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Chop Suey and Sushi from Sea to Shining Sea

by: BM Arnold
Tung, TE and Chong, RD

Fayetteville AR: University of ArkansasPress, Hardbound

Reviewed by: Jacqueline M. Newman
Winter Volume: 2018 Issue: 25(4) page(s): 19

Funded in part by the Julia Child Foundation, this collection of thirteen essays and its introduction are heavily weighted toward Chinese food and facilities. Ten are by a single author, three by two of them, the Introduction by just one author. Two are focused on Japanese food and facilities, three Asian-fusion related, the rest have a Chinese focus.

This type of collection is sorely needed and appreciated because one does learn things about many eateries that are not listed in the Index and should be. This book pays little attention to the restaurants mentioned after tantalizing readers with a cover that says: “Chop Suey and Sushi from Sea to Shining Sea; Chinese and Japanese Restaurants in the United States.” Some chapters tout only their family eateries, others offer historical tidbits or background, some share the percentage of capital an owner or two put in to get it open, while others share even less-important information. A few tell the dishes they serve or where it is located.

The credits on the rear cover are from academics as is this reviewer; and they call the book thoughtful and thought-provoking, It does not provide enough of either because it does not tell enough about foods served in any restaurant. It says it is a “provocative and informative collection of essays that examine Chinese and Japanese restaurants (using) archival, historical, ethnographic, and literary methodologies.” We wish it had more of all of these.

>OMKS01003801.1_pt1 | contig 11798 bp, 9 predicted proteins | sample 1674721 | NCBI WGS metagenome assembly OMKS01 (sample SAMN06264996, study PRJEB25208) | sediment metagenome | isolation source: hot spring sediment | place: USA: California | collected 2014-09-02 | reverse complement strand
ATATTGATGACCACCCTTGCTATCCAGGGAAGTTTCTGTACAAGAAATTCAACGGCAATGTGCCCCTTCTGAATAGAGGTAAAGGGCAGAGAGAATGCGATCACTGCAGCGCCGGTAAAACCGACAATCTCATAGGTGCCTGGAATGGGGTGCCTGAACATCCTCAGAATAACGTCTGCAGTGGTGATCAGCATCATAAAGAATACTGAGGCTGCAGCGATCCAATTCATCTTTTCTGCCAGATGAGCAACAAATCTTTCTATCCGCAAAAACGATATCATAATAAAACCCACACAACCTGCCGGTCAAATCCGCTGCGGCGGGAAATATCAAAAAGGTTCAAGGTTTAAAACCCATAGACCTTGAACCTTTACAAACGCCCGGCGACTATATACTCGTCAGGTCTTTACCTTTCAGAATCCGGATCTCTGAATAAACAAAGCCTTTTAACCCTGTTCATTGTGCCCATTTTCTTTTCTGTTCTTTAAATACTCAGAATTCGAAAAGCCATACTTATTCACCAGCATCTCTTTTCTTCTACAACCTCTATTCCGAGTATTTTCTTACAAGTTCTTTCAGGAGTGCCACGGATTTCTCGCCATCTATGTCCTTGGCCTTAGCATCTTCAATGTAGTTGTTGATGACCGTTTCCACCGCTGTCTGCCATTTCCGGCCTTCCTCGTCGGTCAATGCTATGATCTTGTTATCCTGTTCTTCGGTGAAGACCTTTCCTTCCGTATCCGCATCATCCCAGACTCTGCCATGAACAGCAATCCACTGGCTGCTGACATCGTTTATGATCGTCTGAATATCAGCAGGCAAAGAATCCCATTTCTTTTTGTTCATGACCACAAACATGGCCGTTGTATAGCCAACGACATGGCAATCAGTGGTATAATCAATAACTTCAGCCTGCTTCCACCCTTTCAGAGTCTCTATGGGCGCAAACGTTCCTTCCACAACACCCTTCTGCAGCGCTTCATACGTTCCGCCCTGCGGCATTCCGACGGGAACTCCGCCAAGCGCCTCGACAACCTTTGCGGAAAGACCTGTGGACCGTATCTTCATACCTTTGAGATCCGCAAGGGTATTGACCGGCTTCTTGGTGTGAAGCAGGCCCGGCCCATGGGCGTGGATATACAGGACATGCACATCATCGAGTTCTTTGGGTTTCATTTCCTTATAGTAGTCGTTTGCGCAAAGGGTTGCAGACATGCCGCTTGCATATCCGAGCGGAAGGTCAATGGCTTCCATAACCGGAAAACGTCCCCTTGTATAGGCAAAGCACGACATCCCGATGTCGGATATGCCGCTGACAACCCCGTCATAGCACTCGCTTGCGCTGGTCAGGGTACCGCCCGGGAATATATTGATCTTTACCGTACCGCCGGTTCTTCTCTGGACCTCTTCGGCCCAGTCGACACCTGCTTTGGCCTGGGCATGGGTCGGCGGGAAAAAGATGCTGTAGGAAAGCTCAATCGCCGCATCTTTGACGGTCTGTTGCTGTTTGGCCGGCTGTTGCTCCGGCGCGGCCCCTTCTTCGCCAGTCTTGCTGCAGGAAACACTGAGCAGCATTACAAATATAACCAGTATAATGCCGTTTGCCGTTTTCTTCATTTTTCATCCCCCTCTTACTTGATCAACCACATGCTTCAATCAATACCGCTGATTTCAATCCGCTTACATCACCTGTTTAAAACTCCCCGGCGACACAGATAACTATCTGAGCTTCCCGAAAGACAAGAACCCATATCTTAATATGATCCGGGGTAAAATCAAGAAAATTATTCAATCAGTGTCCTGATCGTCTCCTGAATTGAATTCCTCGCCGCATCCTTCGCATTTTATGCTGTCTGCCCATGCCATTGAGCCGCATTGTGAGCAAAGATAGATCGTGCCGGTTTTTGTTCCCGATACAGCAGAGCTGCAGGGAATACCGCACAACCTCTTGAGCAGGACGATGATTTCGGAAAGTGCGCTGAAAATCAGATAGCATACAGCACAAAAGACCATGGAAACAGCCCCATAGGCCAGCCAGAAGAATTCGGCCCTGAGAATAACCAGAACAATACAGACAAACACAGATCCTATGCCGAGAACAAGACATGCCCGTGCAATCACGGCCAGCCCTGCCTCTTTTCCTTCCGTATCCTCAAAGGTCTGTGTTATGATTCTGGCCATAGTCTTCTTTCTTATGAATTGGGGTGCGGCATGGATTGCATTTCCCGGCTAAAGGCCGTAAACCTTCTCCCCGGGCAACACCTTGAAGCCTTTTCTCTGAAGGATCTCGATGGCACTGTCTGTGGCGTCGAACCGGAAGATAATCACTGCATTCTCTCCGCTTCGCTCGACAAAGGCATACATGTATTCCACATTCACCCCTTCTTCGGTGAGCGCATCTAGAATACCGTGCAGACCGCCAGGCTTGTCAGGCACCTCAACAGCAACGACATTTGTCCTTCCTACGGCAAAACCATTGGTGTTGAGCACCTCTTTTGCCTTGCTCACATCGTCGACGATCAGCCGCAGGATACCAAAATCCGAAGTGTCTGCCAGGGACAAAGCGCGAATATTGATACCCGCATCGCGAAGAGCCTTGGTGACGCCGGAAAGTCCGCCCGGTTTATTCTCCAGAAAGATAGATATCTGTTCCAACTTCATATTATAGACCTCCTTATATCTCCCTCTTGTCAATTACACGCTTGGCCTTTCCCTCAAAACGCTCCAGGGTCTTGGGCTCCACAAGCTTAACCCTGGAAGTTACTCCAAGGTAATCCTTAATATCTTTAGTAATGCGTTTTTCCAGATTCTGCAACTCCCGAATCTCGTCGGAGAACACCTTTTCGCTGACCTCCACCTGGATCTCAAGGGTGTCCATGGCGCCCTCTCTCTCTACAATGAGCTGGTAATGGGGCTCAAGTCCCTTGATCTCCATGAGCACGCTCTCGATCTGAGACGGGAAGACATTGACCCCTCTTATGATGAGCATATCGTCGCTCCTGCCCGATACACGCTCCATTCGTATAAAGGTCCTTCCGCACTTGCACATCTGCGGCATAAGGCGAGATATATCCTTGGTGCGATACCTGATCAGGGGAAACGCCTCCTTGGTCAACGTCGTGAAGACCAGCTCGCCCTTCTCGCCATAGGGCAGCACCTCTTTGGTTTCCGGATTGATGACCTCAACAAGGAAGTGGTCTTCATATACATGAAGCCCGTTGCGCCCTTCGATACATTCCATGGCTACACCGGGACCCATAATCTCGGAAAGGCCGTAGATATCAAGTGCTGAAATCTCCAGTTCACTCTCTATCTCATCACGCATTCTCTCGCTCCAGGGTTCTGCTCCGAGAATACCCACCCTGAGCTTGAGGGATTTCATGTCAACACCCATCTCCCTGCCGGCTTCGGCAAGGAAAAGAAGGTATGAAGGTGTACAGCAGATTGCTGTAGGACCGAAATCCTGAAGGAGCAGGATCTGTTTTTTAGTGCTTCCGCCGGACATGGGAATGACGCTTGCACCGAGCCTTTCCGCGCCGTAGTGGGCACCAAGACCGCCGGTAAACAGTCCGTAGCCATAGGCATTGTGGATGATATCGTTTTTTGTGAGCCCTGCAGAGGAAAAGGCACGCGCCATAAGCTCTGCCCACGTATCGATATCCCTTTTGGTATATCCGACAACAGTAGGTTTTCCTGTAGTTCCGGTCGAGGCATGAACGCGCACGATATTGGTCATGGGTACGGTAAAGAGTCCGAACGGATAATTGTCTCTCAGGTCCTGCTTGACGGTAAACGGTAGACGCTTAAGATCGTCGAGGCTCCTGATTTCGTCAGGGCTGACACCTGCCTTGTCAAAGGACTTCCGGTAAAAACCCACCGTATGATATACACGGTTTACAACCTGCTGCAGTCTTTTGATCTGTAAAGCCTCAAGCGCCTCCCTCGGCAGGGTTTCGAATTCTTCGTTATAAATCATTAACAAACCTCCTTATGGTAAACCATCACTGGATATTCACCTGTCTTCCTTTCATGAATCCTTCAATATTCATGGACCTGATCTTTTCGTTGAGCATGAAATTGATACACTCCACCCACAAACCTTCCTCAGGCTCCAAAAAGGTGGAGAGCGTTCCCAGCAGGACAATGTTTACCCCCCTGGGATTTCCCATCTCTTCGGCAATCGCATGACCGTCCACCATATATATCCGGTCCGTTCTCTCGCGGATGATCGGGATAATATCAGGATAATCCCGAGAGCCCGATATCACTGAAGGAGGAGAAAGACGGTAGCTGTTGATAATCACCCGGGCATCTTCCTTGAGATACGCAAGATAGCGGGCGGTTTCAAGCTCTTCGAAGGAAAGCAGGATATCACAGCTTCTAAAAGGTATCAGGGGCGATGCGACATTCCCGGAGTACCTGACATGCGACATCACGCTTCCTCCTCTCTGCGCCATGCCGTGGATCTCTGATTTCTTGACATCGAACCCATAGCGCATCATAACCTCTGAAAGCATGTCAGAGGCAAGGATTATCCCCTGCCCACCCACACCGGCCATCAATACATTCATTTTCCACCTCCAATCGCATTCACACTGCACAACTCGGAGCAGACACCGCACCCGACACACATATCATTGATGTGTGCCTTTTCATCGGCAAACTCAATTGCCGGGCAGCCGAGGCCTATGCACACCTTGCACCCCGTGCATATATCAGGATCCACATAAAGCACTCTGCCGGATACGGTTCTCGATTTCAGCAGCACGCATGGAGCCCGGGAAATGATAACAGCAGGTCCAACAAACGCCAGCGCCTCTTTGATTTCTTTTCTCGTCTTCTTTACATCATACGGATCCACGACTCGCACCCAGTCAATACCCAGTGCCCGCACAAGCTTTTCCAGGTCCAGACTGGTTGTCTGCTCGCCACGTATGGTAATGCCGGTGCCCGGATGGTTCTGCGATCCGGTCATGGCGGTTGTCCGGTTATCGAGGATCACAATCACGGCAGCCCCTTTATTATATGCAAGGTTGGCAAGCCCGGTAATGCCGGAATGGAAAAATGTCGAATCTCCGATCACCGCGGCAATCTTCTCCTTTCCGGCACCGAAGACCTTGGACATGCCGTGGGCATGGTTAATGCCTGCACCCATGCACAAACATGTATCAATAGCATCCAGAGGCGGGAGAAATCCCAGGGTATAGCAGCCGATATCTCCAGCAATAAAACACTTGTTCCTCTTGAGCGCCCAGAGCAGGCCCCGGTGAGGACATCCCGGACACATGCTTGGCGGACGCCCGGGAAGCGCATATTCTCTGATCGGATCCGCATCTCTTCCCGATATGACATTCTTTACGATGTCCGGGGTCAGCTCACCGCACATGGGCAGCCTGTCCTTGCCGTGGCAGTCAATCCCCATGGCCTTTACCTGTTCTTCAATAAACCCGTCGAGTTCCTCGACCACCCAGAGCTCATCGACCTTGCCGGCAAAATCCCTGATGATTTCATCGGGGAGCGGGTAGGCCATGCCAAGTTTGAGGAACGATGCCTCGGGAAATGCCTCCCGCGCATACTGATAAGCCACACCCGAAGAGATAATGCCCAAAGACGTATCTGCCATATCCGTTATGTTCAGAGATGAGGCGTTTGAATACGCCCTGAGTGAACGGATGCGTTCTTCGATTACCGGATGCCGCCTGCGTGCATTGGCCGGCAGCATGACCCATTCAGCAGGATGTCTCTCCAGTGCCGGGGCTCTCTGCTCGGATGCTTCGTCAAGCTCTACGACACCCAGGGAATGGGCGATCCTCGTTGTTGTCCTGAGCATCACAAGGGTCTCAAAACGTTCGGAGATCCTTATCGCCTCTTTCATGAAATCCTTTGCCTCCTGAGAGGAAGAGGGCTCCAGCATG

What it does provide is personal perspectives of the eateries of the authors and their families showcasing them, not the foods they serve. This book is “chock-full of tasty morsels for foodies and scholars alike.” We did not see or taste enough of them.

This scholar felt short-changed in the four-page Foreword and a duck recipe in this reviewer’s publication, Flavor and Fortune. But his single-page Preface short-changed it says very little while his ten-page chapter shares but a few generations of his family’s restaurants in several cities, and lots about how much money many owners financially contributed to a particular place.

One of the best chapters, a long one, is about the evolution of Taiwanese cuisine in a Flushing Queens neighborhood, 1970 to the present. It discusses that community and why roots were put down there, includes some earlier background, and many of the restaurant principals, how they transformed the menus and why. Differences between Taiwanese and the Chinese cuisines, their struggles related to needed economic security, enlarging dish offerings and why they serve the foods they do.

There are forty-seven pages of Chapter Notes, bibliographic context, six pages about the contributors and a four page Index.

This book is a good beginning, it needs a more detailed Index for its three hundred thirty-five pages, a list of the restaurants and where they are written about should they do a reprint. It also needs impact on culture, politics, and foodways, the ethnicity of each restaurant, their locations, and more.

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